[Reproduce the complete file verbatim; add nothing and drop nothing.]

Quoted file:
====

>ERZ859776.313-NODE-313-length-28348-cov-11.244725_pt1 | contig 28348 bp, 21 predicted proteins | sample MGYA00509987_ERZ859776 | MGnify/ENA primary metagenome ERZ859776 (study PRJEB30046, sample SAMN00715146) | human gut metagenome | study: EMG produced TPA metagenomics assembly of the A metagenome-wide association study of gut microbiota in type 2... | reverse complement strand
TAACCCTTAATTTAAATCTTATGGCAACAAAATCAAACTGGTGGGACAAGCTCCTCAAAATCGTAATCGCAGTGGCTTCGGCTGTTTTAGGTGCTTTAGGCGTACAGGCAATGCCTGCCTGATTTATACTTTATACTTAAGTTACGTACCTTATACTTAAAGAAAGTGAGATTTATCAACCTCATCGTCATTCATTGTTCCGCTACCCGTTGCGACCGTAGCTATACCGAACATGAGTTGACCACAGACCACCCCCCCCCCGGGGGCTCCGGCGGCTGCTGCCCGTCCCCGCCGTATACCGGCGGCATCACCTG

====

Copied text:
>ERZ859776.313-NODE-313-length-28348-cov-11.244725_pt1 | contig 28348 bp, 21 predicted proteins | sample MGYA00509987_ERZ859776 | MGnify/ENA primary metagenome ERZ859776 (study PRJEB30046, sample SAMN00715146) | human gut metagenome | study: EMG produced TPA metagenomics assembly of the A metagenome-wide association study of gut microbiota in type 2... | reverse complement strand
TAACCCTTAATTTAAATCTTATGGCAACAAAATCAAACTGGTGGGACAAGCTCCTCAAAATCGTAATCGCAGTGGCTTCGGCTGTTTTAGGTGCTTTAGGCGTACAGGCAATGCCTGCCTGATTTATACTTTATACTTAAGTTACGTACCTTATACTTAAAGAAAGTGAGATTTATCAACCTCATCGTCATTCATTGTTCCGCTACCCGTTGCGACCGTAGCTATACCGAACATGAGTTGACCACAGACCACCCCCCCCCCGGGGGCTCCGGCGGCTGCTGCCCGTCCCCGCCGTATACCGGCGGCATCACCTG